Interview | Gregory Porter

OTHER-VOICES-AUSTIN-(C)RICH-GILLIGAN-IMG_6091.JPG

“That’s where I learned to sing”. 

Interview: Anna Job | Photos: Rich Gilligan

Gregory Porter and his band arrived in Arlyn Studios last October for the second day of Other Voices’ first excursion to Austin, Texas. State of the art recording equipment, oriental rugs and old gig posters fill the atmospheric space, which became the base for Other Voices’ US adventure to the deep south. As the smooth opening piano chords of ‘Holding On’ rippled through the studio, it quickly became apparent that attendees were about to witness something exceptional.

Since the release of his Grammy nominated debut album ‘Water’ in 2010, Gregory has become internationally recognised for his warm, distinctive baritone voice and music which fuses elements of jazz, gospel, swing and soul. He and his band draw in enthusiastic audiences around the globe – apparently even selling more records than Beyoncé in Germany.

Gregory’s musical journey began in Bakersfield California, where the development of his musical taste was influenced greatly by his mother.

‘She loved classic music. Beautiful music. The first foundations of music I was hearing was gospel coming from my mother’s records and from live music that I was hearing in small churches in California’

From a young age, Gregory was exposed to the greats; Nat King Cole, Sarah Vaughan and Ella Fitzgerald were firm fixtures on his mother’s record player. ‘"She also was mostly into gospel. James Cleveland, Mississippi Mass Choir and Mahalia Jackson." Arguably the best singing teachers from which a young man could learn. 

  • OTHER-VOICES-AUSTIN-(C)RICH-GILLIGAN-IMG_6177.JPG

While music always played a large role in Gregory’s life, there was a period where he took a different path. Following his graduation from high school, he was awarded a scholarship to play football in San Diego State University. A shoulder injury put an early end to his burgeoning career in athletics and it was around this time that he began to consider a life in music seriously.

“The change of identity from athlete to football player to singer was natural because music was always something that I had. Music was always a part of me - I always considered myself a singer.”

From his early teens Gregory was writing lines of melody and poetry but "without a career and an idea or someone telling you it had value you just throw it away. I would say lyrics into the air or on a piece of paper and it was gone, lost. I had that for quite some time."

Luckily this ephemeral way of song writing didn’t continue. Gregory met Kamau Kenyatta in UCSD who quickly became a mentor and encouraged him to come to a recording session with Hubert Laws where they were working on new arrangements of the music of Nat King Cole. The result? Gregory was asked to lend his voice to the album and recorded a beautiful rendition of Smile.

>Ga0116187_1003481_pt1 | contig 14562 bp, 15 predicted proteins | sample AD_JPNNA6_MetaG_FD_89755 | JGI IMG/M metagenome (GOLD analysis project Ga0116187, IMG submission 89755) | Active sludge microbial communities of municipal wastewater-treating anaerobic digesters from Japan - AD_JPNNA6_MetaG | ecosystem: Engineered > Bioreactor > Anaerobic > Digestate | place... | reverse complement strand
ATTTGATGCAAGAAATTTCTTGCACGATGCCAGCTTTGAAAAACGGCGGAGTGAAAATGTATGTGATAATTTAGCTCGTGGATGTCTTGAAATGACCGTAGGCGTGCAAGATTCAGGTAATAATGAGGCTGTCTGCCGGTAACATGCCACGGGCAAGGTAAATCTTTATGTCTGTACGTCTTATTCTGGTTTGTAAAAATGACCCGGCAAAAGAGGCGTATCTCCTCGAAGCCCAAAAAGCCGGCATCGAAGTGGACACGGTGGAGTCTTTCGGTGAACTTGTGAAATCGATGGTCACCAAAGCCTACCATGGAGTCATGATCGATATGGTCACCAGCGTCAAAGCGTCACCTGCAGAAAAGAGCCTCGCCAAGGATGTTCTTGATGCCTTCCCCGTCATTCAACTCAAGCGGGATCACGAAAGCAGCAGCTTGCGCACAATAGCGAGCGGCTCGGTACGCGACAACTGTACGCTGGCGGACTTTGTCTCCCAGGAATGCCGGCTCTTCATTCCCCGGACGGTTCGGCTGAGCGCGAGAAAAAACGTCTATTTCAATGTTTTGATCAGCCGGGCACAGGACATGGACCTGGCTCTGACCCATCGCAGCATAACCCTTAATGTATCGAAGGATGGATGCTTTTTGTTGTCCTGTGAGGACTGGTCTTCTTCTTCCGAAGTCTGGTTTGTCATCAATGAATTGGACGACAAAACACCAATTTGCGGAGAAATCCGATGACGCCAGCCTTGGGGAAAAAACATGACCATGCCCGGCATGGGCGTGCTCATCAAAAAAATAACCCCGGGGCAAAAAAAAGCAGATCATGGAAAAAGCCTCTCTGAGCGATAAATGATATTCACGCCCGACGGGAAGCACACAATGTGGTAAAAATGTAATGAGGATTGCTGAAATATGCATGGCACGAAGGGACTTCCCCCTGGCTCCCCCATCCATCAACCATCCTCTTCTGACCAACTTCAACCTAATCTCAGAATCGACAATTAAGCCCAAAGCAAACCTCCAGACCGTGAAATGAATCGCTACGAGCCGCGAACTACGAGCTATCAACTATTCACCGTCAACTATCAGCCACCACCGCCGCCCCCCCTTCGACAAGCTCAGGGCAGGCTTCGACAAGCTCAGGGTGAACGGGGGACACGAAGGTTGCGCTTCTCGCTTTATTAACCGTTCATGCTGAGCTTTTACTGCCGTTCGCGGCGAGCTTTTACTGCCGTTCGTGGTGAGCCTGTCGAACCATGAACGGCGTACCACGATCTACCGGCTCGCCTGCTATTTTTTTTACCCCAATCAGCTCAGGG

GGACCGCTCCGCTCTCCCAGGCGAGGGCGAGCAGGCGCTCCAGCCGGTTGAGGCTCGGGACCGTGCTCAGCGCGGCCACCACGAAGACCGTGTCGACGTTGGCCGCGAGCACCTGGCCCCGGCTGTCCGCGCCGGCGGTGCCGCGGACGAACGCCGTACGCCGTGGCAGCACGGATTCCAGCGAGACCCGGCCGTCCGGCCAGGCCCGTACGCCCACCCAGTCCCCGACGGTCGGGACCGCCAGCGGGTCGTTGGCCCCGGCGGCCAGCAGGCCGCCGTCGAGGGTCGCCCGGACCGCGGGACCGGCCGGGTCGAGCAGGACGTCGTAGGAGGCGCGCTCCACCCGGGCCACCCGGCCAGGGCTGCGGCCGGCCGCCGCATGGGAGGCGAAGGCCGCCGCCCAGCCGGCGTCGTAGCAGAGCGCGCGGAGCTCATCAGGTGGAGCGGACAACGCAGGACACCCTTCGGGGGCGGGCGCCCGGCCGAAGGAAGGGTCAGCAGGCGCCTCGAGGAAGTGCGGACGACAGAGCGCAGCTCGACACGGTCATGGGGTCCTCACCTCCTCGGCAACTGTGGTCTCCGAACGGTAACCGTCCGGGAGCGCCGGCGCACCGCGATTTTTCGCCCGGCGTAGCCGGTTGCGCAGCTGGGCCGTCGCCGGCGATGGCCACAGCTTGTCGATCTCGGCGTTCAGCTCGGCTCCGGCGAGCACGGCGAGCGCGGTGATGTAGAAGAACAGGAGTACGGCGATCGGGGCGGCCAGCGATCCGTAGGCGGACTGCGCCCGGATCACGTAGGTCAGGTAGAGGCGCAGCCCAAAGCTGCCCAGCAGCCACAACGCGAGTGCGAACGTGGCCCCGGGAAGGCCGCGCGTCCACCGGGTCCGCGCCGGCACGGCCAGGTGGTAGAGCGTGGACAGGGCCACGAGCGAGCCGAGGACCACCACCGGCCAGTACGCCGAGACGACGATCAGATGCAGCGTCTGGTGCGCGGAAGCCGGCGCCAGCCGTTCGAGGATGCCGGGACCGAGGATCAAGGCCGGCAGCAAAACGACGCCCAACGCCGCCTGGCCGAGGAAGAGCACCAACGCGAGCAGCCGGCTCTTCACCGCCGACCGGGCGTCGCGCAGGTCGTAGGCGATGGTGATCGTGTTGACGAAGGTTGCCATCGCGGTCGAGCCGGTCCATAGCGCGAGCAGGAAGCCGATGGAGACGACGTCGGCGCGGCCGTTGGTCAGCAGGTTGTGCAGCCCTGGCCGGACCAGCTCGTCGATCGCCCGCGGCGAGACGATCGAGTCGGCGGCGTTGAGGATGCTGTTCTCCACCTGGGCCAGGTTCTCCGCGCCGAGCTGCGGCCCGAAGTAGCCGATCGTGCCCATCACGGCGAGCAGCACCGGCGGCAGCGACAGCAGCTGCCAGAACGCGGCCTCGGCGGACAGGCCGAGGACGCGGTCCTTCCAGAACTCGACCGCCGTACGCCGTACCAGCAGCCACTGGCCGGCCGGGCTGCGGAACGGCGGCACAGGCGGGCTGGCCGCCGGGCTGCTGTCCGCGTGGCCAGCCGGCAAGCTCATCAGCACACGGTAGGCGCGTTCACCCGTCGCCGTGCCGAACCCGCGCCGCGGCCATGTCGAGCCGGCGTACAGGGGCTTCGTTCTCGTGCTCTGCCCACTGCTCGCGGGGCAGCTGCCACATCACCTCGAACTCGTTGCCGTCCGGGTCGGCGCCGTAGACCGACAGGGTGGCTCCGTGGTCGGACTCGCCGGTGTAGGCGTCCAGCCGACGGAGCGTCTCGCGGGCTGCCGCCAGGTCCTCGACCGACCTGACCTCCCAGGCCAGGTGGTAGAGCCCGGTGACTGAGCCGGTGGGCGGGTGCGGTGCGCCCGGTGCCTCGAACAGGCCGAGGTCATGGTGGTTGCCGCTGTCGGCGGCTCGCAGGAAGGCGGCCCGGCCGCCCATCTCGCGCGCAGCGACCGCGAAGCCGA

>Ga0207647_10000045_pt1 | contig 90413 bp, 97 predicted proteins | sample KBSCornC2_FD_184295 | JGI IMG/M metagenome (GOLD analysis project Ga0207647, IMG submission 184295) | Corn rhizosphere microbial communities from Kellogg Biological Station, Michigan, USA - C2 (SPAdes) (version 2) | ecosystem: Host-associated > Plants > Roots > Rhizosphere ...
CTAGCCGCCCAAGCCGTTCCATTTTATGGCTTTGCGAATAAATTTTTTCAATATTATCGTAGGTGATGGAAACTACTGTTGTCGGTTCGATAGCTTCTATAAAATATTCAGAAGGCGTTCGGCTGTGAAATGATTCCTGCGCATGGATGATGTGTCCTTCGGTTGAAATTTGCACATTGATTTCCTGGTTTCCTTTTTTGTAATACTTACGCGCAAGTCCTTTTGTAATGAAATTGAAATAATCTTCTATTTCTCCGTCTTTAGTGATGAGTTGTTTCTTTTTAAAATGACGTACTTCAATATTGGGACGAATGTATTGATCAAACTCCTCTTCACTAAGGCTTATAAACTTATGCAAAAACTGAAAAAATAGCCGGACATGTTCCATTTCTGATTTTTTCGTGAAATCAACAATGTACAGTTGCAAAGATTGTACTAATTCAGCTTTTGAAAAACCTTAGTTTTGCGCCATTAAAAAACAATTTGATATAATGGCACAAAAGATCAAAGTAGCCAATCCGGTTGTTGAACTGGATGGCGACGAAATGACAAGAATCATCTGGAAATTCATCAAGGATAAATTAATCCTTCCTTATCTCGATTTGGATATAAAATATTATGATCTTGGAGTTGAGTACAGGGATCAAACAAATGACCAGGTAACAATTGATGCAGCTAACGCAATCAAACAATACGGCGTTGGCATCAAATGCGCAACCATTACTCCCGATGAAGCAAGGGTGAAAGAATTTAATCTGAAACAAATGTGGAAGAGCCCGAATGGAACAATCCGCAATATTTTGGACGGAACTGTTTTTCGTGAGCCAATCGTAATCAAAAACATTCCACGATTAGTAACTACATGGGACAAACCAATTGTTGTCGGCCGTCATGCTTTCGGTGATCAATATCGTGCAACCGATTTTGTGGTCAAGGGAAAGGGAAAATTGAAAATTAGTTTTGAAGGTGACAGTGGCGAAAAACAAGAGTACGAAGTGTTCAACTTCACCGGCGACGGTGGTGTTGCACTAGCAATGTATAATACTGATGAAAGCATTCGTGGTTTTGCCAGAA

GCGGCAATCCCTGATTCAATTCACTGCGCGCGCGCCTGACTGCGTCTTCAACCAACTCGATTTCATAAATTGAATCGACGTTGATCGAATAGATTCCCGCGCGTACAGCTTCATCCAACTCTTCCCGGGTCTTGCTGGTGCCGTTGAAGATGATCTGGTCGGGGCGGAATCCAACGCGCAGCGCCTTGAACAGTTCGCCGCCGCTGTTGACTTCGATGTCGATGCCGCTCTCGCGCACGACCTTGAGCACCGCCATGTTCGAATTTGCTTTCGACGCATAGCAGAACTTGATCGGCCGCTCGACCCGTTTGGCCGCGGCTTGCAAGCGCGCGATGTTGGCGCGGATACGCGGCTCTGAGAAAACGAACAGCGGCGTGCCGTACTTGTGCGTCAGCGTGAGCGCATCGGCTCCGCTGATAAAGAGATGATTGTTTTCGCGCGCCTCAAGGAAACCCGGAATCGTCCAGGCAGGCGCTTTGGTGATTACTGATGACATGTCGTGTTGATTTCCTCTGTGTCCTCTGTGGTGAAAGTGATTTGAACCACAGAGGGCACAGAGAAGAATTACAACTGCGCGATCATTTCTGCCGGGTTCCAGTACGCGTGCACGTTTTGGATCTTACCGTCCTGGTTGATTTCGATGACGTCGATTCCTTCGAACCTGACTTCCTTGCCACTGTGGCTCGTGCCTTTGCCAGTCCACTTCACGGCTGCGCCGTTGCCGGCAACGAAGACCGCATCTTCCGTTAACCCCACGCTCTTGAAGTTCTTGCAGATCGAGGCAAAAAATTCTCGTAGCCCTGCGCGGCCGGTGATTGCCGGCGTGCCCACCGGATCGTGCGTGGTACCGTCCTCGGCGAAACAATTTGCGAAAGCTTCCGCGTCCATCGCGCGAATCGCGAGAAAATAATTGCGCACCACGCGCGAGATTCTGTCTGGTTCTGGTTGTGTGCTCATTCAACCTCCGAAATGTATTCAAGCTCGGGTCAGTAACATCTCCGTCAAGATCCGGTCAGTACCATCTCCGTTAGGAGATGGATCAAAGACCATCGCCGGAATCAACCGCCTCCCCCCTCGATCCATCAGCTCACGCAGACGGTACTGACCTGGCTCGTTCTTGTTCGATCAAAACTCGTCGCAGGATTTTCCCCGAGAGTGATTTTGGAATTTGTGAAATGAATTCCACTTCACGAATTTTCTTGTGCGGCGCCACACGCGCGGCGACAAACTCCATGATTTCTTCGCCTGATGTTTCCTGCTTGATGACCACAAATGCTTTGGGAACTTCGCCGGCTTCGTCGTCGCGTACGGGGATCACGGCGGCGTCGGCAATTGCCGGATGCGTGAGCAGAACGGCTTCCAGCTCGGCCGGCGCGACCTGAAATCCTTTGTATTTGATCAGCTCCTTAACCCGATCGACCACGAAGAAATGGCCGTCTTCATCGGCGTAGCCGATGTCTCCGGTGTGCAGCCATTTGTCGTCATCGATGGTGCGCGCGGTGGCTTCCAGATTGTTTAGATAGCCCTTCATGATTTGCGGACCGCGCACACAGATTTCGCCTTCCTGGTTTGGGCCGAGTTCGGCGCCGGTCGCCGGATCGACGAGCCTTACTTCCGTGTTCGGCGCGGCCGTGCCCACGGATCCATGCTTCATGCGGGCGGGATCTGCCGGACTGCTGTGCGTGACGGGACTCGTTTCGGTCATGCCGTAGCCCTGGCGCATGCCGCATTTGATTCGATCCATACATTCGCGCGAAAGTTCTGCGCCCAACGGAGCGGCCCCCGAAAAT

The first music Gregory wrote in a formal capacity was for a musical ‘Nat King Cole and Me’, which addressed the absence of his father. From this point Gregory realised he could draw on personal experiences for inspiration and began to immerse himself in life as a professional songwriter. This, coupled with a move to New York City under the guidance of his brother, were transformative factors early in his career. 

"I would say that Harlem and Brooklyn really helped to highlight some of the things I already had in me from some of the small churches that I worshiped in as a child in California.’"

Encouraged by his brother, Gregory was "told to sing in small jazz clubs in Brooklyn & Harlem. People were excited about this kind of vague, small church sound I had that was probably coming out of Texas, Louisiana, Arkansas. Places where my family, my aunts and uncles were coming from. It took Brooklyn and Harlem in order for me to appreciate my roots a bit more."

It was in St. Nick’s Pub in Harlem where Gregory first met core members of his band who have been essential in forming his sound. "We all just kind of  magically congregated in this little, small jazz club. It was Chip (piano) who I vibed with the best and Emmanuel - I always felt best with his drumming. I have full confidence in my musicians that they’ll bring to fruition what it is that I need in a song and that they’ll also have room to flex their musical DNA."

The small jazz club, which is now defunct, was on 129th street – "a black dive bar is the best way that I would describe it" says Porter. The venue also happened to have an international audience from time to time, which sparked his desire to persue an international touring career. Music fans from Japan, Italy and Germany would ask when Gregory’s next international tour was -  at the time he didn’t even have  travel documents. “So I thought lemme get a passport.” [chuckles]